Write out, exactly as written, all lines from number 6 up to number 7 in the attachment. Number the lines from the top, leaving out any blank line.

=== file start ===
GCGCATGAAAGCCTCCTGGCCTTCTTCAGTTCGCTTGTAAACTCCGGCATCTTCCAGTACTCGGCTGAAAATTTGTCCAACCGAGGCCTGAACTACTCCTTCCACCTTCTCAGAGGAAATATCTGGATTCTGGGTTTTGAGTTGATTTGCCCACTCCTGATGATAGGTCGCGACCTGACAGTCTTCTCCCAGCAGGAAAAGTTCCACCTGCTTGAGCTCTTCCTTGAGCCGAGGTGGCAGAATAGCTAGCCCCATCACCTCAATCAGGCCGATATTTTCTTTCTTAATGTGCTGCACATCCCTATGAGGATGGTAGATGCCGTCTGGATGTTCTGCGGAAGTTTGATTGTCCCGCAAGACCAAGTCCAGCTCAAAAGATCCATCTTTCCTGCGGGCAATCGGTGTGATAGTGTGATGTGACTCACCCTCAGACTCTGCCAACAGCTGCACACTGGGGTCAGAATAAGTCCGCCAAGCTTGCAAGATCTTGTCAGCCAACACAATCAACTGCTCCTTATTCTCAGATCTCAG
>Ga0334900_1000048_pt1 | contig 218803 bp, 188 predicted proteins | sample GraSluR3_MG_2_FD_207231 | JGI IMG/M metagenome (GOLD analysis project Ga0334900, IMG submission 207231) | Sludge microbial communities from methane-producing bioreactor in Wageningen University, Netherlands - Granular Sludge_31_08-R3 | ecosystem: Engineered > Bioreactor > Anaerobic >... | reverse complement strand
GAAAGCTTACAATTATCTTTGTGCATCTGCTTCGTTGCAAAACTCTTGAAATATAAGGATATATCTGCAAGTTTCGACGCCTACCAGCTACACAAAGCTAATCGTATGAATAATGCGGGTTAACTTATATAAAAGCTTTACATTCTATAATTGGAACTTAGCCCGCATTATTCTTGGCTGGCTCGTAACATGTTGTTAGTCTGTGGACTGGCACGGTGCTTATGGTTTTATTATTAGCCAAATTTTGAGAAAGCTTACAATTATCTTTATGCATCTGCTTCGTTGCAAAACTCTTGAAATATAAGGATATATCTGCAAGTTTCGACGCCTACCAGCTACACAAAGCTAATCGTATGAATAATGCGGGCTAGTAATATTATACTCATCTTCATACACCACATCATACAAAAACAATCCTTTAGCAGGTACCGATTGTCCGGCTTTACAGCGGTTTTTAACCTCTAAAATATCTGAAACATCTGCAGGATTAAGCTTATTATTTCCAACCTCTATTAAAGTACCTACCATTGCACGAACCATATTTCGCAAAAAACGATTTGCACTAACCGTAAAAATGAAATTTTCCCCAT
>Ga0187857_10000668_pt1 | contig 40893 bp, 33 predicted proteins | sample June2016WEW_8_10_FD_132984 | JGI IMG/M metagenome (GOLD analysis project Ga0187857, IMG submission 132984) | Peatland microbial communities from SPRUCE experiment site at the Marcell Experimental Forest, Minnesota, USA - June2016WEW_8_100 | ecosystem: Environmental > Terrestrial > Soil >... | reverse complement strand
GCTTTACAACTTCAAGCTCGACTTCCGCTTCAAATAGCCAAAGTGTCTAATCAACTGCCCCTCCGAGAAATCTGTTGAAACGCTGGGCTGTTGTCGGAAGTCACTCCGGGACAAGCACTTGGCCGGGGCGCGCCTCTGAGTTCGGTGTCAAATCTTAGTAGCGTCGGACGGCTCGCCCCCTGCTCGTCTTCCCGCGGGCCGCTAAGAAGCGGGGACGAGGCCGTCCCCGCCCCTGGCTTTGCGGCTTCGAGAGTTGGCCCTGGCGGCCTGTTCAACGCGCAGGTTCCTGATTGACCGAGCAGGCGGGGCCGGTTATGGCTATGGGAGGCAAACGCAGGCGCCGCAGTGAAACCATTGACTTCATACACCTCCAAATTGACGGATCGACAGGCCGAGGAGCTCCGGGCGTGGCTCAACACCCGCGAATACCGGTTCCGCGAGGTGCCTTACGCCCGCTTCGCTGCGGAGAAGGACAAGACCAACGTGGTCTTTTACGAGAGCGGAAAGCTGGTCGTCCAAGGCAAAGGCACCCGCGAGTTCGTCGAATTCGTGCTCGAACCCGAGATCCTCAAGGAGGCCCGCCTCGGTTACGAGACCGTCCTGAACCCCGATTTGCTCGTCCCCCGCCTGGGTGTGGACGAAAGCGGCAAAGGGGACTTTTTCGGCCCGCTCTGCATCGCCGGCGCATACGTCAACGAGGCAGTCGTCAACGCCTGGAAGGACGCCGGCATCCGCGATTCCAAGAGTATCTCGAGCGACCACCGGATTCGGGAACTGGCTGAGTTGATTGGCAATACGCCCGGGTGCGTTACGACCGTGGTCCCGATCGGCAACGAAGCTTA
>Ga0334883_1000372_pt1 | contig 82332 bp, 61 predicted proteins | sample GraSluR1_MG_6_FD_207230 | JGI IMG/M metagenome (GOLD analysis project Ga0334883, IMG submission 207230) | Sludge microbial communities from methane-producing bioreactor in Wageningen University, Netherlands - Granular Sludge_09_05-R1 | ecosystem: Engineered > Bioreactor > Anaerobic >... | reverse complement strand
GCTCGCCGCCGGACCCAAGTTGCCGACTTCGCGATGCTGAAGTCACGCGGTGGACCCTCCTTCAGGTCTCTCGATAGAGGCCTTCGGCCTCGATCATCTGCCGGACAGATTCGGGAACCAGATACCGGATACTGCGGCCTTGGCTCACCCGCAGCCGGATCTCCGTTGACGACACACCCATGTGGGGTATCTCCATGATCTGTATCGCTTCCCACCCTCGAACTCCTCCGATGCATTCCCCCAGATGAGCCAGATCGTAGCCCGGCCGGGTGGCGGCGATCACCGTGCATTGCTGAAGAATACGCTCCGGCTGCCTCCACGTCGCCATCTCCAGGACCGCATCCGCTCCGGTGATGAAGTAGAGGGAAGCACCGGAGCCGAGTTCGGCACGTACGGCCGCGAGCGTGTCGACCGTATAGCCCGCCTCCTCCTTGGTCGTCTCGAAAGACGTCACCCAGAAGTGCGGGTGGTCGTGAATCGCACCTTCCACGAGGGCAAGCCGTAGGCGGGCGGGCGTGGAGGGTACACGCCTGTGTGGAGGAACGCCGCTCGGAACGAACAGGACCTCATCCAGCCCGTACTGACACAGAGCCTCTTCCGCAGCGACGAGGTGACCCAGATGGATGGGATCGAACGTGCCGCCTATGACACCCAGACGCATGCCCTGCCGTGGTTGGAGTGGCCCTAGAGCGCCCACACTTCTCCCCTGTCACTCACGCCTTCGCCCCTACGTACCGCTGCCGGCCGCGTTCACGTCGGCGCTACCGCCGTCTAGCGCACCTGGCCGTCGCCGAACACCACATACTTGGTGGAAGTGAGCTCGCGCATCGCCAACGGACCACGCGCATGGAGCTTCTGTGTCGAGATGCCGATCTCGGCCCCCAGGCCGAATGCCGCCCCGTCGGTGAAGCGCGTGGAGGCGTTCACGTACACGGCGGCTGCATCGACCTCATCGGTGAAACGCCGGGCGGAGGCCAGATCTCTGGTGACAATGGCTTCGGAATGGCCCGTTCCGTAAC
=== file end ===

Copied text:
>Ga0334883_1000372_pt1 | contig 82332 bp, 61 predicted proteins | sample GraSluR1_MG_6_FD_207230 | JGI IMG/M metagenome (GOLD analysis project Ga0334883, IMG submission 207230) | Sludge microbial communities from methane-producing bioreactor in Wageningen University, Netherlands - Granular Sludge_09_05-R1 | ecosystem: Engineered > Bioreactor > Anaerobic >... | reverse complement strand
GCTCGCCGCCGGACCCAAGTTGCCGACTTCGCGATGCTGAAGTCACGCGGTGGACCCTCCTTCAGGTCTCTCGATAGAGGCCTTCGGCCTCGATCATCTGCCGGACAGATTCGGGAACCAGATACCGGATACTGCGGCCTTGGCTCACCCGCAGCCGGATCTCCGTTGACGACACACCCATGTGGGGTATCTCCATGATCTGTATCGCTTCCCACCCTCGAACTCCTCCGATGCATTCCCCCAGATGAGCCAGATCGTAGCCCGGCCGGGTGGCGGCGATCACCGTGCATTGCTGAAGAATACGCTCCGGCTGCCTCCACGTCGCCATCTCCAGGACCGCATCCGCTCCGGTGATGAAGTAGAGGGAAGCACCGGAGCCGAGTTCGGCACGTACGGCCGCGAGCGTGTCGACCGTATAGCCCGCCTCCTCCTTGGTCGTCTCGAAAGACGTCACCCAGAAGTGCGGGTGGTCGTGAATCGCACCTTCCACGAGGGCAAGCCGTAGGCGGGCGGGCGTGGAGGGTACACGCCTGTGTGGAGGAACGCCGCTCGGAACGAACAGGACCTCATCCAGCCCGTACTGACACAGAGCCTCTTCCGCAGCGACGAGGTGACCCAGATGGATGGGATCGAACGTGCCGCCTATGACACCCAGACGCATGCCCTGCCGTGGTTGGAGTGGCCCTAGAGCGCCCACACTTCTCCCCTGTCACTCACGCCTTCGCCCCTACGTACCGCTGCCGGCCGCGTTCACGTCGGCGCTACCGCCGTCTAGCGCACCTGGCCGTCGCCGAACACCACATACTTGGTGGAAGTGAGCTCGCGCATCGCCAACGGACCACGCGCATGGAGCTTCTGTGTCGAGATGCCGATCTCGGCCCCCAGGCCGAATGCCGCCCCGTCGGTGAAGCGCGTGGAGGCGTTCACGTACACGGCGGCTGCATCGACCTCATCGGTGAAACGCCGGGCGGAGGCCAGATCTCTGGTGACAATGGCTTCGGAATGGCCCGTTCCGTAAC